President Xi of China, and I, are working together to give massive Chinese phone company, ZTE, a way to get back into business, fast. Too many jobs in China lost. Commerce Department has been instructed to get it done!
— Donald J. Trump (@realDonaldTrump) May 13, 2018
With this tweet, U.S. President Donald Trump contradicted his years of tough talk and recent trade sanctions on China in threatening to overrule the U.S. Department of Commerce’s April 15 decision imposing a seven-year export ban on Chinese technology giant ZTE （中兴通讯股份有限公司）. Dependent on U.S. exports and explicitly citing the ban, ZTE announced on May 9 it would have to cease all company operations worldwide. After the ban came into force, Beijing issued a censorship directive pulling its “Amazing China” film. The hagiographical documentary used ZTE as a poster child for China’s economic success. Employing 75,000 and operating across 140 countries, ZTE is the fourth-largest mobile phone supplier to the US and the world’s third-largest telecom provider. The Economist’s Intelligence Unit explains the importance of ZTE to China’s foreign policy:
The threat to ZTE’s existence posed by the export ban carries weight. In addition to being a major domestic employer, ZTE plays an important role in China’s 5G mobile development plans, and is heavily involved in implementing the Belt and Road Initiative. The Chinese government had interceded, without success, on behalf of ZTE during bilateral trade negotiations in early May, in a sign of how important policymakers view the company. [Source]
The New York Time’s Paul Mozur provides information on ZTE’s violations leading up to the ban:
Tech supply chains are so intertwined these days that just about every product that ZTE makes has some American components or software in it — think microchips, modems and Google’s Android operating system. So if ZTE sells a smartphone to North Korea, it might also be selling a Qualcomm chip inside that phone. That’s illegal under American sanctions that prohibit the sale of United States tech to embargoed countries.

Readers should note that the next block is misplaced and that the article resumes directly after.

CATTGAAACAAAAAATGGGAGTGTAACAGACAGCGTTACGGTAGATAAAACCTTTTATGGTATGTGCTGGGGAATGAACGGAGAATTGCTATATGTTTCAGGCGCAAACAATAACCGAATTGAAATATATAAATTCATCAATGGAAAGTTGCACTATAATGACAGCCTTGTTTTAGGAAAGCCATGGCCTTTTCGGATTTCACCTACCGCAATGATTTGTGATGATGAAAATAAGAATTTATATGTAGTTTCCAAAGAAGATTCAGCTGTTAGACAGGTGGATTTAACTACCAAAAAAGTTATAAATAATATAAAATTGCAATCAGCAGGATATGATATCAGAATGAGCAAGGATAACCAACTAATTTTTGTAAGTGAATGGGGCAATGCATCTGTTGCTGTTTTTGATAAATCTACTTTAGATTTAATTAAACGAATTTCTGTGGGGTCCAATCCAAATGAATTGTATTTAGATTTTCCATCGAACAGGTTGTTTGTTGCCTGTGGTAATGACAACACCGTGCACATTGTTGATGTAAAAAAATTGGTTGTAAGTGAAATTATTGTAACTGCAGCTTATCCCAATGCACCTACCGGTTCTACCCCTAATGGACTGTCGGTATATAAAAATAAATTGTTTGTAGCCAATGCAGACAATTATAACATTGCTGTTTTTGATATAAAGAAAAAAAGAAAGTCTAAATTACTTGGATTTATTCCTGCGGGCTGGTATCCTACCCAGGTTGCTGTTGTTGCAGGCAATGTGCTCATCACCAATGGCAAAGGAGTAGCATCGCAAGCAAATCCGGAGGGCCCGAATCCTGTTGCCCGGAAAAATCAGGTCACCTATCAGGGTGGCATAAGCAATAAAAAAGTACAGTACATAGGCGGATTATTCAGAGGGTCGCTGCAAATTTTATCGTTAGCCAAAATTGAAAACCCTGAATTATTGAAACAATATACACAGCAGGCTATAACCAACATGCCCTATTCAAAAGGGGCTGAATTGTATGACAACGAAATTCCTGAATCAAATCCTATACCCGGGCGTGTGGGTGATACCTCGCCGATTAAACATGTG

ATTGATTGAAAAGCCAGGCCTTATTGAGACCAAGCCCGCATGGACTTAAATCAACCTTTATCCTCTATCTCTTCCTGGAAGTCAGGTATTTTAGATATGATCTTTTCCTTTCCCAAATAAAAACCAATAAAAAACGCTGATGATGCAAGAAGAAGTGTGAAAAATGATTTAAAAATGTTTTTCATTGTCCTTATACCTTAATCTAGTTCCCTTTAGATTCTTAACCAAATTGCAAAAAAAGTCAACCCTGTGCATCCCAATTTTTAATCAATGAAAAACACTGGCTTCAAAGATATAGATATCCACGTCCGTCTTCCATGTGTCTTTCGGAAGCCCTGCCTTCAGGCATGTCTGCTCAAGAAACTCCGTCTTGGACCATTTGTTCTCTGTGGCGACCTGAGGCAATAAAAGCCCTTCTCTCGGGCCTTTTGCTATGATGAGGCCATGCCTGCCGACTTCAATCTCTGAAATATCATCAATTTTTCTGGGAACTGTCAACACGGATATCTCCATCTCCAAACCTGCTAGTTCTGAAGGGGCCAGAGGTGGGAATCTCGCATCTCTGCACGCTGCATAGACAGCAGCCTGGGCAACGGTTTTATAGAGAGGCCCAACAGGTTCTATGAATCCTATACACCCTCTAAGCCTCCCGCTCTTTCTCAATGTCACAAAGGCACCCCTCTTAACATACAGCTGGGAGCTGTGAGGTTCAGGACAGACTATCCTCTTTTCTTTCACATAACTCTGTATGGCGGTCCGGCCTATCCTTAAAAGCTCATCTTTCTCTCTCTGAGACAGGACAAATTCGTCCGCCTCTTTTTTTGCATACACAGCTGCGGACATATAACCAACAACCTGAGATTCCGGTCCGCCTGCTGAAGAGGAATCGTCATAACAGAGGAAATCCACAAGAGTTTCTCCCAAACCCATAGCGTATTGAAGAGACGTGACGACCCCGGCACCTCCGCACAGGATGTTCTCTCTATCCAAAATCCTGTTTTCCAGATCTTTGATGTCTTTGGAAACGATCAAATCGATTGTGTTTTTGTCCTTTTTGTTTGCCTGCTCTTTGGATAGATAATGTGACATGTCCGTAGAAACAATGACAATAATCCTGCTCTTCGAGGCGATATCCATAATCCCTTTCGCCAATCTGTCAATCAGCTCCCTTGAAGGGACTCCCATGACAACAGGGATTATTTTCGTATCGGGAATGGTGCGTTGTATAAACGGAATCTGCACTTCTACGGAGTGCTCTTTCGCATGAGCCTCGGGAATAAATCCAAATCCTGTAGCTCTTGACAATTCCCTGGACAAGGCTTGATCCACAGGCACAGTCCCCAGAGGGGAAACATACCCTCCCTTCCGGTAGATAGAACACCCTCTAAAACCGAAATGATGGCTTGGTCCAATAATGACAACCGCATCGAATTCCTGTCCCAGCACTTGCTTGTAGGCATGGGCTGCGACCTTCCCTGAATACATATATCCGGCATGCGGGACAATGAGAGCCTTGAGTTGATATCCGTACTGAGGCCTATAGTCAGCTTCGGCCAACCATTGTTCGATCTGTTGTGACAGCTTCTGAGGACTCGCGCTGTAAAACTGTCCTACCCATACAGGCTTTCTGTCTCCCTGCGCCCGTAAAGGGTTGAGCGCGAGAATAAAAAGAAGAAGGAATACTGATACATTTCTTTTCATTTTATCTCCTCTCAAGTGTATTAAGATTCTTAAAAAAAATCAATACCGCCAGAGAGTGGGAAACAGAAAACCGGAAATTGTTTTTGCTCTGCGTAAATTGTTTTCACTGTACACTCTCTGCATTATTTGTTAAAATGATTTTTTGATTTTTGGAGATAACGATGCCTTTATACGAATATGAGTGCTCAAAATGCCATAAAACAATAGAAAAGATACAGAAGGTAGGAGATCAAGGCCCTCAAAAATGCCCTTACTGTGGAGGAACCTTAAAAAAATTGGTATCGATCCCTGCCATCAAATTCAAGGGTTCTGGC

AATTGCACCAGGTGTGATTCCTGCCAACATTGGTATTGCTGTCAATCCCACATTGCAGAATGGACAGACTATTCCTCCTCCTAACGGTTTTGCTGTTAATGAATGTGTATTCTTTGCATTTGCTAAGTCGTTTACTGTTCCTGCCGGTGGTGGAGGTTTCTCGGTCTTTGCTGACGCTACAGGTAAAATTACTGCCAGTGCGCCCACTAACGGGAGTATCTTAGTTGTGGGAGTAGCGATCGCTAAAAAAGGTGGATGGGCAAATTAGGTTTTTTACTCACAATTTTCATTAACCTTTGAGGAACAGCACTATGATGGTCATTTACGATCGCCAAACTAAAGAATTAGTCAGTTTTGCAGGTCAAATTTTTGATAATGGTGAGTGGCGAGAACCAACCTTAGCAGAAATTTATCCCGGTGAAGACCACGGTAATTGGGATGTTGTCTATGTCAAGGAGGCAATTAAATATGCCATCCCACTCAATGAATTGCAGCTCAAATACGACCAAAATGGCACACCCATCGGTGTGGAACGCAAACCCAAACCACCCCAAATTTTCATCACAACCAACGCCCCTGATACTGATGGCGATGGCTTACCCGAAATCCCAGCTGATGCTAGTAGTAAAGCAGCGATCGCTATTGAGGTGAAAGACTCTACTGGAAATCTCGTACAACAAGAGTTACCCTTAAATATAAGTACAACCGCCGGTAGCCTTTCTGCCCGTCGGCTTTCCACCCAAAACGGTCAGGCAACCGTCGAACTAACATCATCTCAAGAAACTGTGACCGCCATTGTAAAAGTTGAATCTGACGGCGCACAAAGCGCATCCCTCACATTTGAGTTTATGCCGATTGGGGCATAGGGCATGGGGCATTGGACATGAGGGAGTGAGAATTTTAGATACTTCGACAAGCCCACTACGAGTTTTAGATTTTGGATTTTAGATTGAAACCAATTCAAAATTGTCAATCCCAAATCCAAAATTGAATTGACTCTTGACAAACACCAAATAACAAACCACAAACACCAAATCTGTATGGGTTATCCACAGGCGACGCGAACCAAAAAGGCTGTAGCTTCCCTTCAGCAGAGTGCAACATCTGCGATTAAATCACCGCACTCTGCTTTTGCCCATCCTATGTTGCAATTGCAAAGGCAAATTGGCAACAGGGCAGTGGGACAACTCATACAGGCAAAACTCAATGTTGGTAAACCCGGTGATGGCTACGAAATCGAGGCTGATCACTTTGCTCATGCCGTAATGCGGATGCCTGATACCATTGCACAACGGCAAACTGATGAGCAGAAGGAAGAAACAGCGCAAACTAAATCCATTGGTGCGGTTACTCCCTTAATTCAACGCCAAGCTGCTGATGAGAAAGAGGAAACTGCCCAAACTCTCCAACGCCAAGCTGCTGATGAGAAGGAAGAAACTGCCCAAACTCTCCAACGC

When the Commerce Department released its findings against ZTE in 2016, it took the rare step of disclosing evidence of the company’s guilt. One document, signed by several senior ZTE executives, cautioned that American export laws were a risk because the company was selling to “all five major embargoed countries — Iran, Sudan, North Korea, Syria and Cuba.”
A second company document featured flow charts for best practices to circumvent American sanctions. Last year, ZTE acknowledged its guilt and paid a $1.19 billion fine.
[…] Last month, officials said ZTE had violated its agreement with the United States because it didn’t punish senior management for having violated the sanctions. Instead, the Commerce Department said, ZTE paid them bonuses and lied about it. As punishment, the department forbade American technology companies from selling their products to ZTE for seven years. [Source]
Amidst a looming trade war with China that started with the March 22 U.S. declaration of $60bn tariffs, Trump’s olive branch was met with a mixture of bipartisan criticism and confusion. Because the Department of Commerce is a regulatory body, its decisions are apolitical. Associated rule of law violations notwithstanding, Trump was accused of blatant hypocrisy by showing favorable treatment to a company that traded with Iran, one week after he withdrew the U.S. from the Iranian nuclear treaty, and days after the U.S. ambassador to Germany warned German companies against doing business with Iran. Some observers have expressed fears that Trump’s unpredictability may harm U.S. firms, hastening China’s divestment away from them. One month before the ban, China already declared $31.5bn investment in domestic chip manufacturing. Trump was also criticized for overplaying his hand, gifting Beijing the opportunity to demand more: